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lyrical phrasing

PostPosted: Tue Feb 12, 2013 9:02 pm
by Clifford D
Scattered ramblings

On the edge of sixty
With twenty in the wait
I feel the weight I've carried
Like hitchhikers that don't get off at their site
I feel the parasitic infusion in my normal life
At the edge of sixty
I smell the burning of my ever shrinking roach
Yea I wish it was better stuff
But that's all I had back then
Glad it lasted this long
At the edge of sixty
I've found my blues voice
Or should I say I rediscovered it
Because it was always there
Because I was always there
Funny how life is
I wonder what I've not seen
What has been there always
I know this much
At the edge of sixty
Blues is as fresh and great
As the first time I heard it
It doesn't wear down
I feel like a kid when I pick my guitar up
Hey look at that, lots of roaches
Hmm, what to do
Now can we jam
Are we in the groove
Do we feel our pain still
Or do we trancend
"Hey dude, shut the f*** up already"
At the edge of sixty
Still getting shit lol

the edge of sixty

Re: lyrical phrasing

PostPosted: Tue Feb 12, 2013 10:38 pm
by Clifford D
I've never been the Johnny Winter flash type of player. I could never do it. If I wanted to be in the game I had to find something that wasn't based in pyrotechniques like Johnny.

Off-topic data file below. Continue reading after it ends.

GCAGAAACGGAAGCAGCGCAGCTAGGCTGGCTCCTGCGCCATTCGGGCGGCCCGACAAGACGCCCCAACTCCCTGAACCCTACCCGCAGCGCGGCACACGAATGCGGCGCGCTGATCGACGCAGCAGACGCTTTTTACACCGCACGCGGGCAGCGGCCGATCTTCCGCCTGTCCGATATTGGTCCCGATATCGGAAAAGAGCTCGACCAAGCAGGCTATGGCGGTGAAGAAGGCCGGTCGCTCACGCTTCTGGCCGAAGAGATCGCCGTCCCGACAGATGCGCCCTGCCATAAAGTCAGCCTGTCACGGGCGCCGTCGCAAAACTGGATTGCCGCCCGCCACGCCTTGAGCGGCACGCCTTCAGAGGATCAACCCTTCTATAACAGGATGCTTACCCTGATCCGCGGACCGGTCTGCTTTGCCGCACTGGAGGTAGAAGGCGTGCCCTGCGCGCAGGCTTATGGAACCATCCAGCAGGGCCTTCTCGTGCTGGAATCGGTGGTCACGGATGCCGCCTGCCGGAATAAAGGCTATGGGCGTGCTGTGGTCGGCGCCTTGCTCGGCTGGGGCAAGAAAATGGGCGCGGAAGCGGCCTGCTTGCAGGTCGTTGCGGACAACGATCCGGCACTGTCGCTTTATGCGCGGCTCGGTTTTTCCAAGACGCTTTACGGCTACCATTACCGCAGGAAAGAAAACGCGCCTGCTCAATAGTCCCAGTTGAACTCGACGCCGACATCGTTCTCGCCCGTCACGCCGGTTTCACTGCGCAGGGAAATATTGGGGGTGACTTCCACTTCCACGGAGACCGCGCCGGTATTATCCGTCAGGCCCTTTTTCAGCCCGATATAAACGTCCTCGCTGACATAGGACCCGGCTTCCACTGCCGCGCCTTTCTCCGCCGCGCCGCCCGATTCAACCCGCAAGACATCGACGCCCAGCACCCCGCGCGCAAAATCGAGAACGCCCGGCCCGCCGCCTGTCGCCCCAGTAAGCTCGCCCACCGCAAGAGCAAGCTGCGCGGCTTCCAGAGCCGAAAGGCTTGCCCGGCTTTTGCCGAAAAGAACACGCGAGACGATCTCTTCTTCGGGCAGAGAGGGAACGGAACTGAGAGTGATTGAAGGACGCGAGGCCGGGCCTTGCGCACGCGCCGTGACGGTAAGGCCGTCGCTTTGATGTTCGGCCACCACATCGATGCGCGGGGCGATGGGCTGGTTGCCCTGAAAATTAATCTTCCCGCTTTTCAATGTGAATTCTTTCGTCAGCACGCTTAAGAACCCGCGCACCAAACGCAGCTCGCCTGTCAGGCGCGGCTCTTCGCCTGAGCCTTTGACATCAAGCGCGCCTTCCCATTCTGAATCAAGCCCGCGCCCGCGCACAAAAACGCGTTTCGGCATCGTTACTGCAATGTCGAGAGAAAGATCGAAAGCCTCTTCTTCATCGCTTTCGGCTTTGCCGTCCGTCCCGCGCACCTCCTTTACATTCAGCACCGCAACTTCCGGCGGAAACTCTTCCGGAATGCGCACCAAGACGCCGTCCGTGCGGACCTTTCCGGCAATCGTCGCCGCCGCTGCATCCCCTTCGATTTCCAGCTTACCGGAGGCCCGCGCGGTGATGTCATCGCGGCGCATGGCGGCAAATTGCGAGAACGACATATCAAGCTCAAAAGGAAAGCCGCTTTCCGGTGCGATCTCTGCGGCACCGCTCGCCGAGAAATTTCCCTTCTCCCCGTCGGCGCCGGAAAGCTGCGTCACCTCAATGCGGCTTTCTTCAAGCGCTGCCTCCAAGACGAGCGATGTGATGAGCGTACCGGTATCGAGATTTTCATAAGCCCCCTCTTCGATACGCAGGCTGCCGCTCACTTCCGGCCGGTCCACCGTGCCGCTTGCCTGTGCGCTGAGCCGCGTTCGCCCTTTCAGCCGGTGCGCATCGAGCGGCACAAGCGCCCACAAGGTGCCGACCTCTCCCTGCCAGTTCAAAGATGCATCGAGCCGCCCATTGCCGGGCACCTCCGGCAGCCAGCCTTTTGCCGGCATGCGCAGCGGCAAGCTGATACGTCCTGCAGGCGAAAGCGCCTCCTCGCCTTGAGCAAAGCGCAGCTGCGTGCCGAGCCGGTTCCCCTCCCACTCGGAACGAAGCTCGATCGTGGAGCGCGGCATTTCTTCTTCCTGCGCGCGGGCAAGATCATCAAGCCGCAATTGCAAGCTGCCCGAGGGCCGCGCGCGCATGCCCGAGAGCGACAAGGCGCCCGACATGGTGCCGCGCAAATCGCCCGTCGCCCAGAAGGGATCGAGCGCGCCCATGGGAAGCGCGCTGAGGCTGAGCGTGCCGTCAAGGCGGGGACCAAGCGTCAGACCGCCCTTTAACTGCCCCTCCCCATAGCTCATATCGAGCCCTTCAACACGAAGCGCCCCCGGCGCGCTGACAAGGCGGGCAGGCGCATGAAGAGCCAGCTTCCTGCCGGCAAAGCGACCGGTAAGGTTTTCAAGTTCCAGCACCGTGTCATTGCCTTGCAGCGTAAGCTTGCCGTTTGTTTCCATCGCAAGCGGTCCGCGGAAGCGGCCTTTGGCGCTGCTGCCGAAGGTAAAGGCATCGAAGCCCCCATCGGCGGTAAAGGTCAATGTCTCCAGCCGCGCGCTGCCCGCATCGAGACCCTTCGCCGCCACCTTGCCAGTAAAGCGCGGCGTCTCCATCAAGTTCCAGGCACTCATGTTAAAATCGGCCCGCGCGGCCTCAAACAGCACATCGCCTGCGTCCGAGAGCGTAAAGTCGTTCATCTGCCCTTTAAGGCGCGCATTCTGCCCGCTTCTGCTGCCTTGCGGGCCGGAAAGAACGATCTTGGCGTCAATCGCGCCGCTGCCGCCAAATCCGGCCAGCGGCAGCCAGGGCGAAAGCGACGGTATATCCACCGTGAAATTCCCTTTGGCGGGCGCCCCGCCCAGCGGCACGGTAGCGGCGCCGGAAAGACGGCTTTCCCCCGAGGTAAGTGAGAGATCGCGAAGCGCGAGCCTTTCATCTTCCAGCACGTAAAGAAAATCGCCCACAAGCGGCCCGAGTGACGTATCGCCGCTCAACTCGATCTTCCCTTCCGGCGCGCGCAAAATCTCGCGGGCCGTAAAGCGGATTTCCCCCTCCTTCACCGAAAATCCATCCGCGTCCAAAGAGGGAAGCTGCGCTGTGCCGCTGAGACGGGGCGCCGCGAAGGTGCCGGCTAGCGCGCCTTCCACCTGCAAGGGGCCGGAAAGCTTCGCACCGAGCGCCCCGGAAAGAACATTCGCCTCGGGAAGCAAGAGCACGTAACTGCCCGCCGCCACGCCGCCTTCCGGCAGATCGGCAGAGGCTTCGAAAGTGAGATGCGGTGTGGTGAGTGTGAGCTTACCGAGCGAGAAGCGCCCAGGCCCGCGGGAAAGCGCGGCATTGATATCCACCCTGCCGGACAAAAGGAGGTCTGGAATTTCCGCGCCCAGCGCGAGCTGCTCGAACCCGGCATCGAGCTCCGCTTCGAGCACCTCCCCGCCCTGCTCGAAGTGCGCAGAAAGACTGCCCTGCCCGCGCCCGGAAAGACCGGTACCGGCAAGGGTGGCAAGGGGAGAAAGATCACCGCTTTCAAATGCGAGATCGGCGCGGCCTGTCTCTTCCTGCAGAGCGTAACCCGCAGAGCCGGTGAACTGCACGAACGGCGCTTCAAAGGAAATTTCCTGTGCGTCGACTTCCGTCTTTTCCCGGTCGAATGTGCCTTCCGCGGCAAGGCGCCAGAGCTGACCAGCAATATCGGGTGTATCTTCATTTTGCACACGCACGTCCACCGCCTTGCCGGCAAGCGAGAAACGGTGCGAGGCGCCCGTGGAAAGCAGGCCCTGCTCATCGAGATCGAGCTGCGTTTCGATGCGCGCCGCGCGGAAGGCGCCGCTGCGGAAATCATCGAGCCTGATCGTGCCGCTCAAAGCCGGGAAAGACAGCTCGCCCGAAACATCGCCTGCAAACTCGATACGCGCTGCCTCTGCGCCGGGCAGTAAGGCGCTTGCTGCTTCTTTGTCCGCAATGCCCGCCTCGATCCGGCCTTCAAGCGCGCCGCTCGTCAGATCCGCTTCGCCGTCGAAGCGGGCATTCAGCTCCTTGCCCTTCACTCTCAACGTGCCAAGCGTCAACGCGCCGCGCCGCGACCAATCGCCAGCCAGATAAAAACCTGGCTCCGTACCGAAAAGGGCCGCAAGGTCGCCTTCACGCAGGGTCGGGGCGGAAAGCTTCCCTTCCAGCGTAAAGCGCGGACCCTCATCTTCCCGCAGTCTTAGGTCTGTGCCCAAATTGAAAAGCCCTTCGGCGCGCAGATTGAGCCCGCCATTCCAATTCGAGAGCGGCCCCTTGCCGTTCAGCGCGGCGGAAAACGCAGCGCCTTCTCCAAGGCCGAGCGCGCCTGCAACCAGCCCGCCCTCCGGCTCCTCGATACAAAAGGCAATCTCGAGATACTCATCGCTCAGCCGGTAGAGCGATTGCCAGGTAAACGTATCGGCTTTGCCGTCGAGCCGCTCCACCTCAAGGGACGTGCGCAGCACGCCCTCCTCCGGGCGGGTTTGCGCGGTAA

As a kid fast and bad ass was what was happening, and I wasn't so good at it, privately I started to find the players that did it for me. It was all the lyrical players like all the Kings, and so many others. These guys spoke with their guitars, almost with real words. Damn.

It was rock that introduced the speed thing to blues guitar, people like Jimi were exceptional in blending lyricism with r&r speed, he did it well, but the speed thing in so many others hands got to a point where blues was missing all together. Bummer for blues rock lovers.

Where do you stand on the flash in speed vs the passion in lyrical blues phrasing?

I have the soul of an old bluesman for sure.

Re: lyrical phrasing

PostPosted: Tue Feb 12, 2013 10:53 pm
by Clifford D
When it comes to the modern blues players I have to say Bonamossa leaves me flat. As exceptional a player as he is, for me he seems to be missing something, it's like he's too good or something.
In my experience next to Jimi for combining beautiful blues lyricism with r&r speed was the great Jeff Heally, that's over SRV who also was beautifully lyrical with the r&r thing but again like Bonamossa sometimes a bit to figured out. Healy was just fricken raw down to the bone.
He wasn't locked into a corral of signature phrases, he was far more free of that.
He was an amazing talent.
And then Peter Green, what can I say, probably, argueably the best euro guitar player of his genneration.
And it had little to do with speed, just beautiful lyrical player, a great singer of songs with it.

I could go on but the caffiene is wearing off and I've lost circulation in my legs lol.
Maybe I should make some money at some point.